Cathedral Gorge is similar to experience to slot canyons. Read about the slot canyons I have visited here.

The United States is blessed with an abundance of scenic areas to experience. For a list by of great places to visit by state, with useful advice, go here.

Here are some hi-res pictures of the park to give you an idea of what you will experience at the park.

Cathedral Gorge State Park, Nevada
View from overlook

Cathedral Gorge State Park, Nevada

Cathedral Gorge State Park, Nevada

Cathedral Gorge State Park, Nevada

Cathedral Gorge State Park, Nevada

Cathedral Gorge State Park, Nevada

Cathedral Gorge State Park, Nevada

Cathedral Gorge State Park, Nevada

Cathedral Gorge State Park, Nevada

Cathedral Gorge State Park, Nevada

Cathedral Gorge State Park, Nevada

Cathedral Gorge State Park, Nevada

Cathedral Gorge State Park, Nevada

Cathedral Gorge State Park, Nevada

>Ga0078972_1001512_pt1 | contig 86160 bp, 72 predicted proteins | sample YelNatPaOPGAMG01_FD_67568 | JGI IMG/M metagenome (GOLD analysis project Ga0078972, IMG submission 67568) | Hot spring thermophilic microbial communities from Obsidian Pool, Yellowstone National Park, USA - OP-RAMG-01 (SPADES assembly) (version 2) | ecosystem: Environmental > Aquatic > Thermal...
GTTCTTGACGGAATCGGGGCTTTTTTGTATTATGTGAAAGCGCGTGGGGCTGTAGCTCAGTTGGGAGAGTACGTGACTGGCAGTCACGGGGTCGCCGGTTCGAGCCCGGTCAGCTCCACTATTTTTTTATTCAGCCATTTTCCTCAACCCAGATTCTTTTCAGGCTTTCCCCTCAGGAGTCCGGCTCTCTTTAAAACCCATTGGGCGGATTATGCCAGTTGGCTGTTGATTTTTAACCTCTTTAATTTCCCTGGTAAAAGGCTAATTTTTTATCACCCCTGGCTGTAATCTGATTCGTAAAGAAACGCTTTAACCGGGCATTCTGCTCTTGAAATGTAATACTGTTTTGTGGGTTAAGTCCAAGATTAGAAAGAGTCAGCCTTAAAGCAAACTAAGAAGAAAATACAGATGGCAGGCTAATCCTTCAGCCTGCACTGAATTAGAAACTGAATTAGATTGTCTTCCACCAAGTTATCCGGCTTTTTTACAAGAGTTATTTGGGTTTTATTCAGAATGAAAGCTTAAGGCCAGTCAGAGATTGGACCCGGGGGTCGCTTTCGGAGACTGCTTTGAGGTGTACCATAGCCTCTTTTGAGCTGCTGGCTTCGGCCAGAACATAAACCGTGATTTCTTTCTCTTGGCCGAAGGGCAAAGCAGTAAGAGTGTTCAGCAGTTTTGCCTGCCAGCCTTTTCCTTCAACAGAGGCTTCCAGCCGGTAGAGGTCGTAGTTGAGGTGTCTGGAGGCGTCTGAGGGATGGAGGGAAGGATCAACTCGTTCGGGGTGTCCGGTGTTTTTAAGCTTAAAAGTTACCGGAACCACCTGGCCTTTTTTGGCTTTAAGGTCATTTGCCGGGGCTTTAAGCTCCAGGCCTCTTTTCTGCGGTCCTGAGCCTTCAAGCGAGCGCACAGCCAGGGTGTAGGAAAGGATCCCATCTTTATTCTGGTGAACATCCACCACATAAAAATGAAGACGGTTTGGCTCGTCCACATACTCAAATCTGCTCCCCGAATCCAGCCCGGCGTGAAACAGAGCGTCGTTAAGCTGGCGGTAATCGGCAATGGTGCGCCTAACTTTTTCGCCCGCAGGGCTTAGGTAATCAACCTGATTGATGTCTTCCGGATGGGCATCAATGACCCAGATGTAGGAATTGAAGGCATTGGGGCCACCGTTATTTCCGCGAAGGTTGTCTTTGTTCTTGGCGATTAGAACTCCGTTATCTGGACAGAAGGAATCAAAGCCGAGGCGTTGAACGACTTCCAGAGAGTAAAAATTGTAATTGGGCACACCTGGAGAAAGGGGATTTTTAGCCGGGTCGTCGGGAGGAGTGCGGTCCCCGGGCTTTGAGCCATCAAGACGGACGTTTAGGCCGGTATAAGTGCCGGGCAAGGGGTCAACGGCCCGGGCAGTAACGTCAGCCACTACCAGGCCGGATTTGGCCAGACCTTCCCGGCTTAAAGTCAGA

Cathedral Gorge State Park, Nevada

Cathedral Gorge State Park, Nevada

Great Basin National Park – Mountains and Caves in Nevada Worth Exploring

Great Basin

The name of Great Basin National Park comes from the whole of the region between the mountains in eastern Utah (Wasatch Range) and those in California (Sierras). It comprises most of Nevada the northwest half of Utah and a bit of California and Oregon. The park didn’t get national park designation and protection until 1986.

Great Basin National Park, Nevada

Great Basin National Park is one of the least visited National Parks, and you will enjoy the solitude as you hike the trails. It is most known for the Snake Range of mountains that tower above the park  and Lehman Caves.

High Country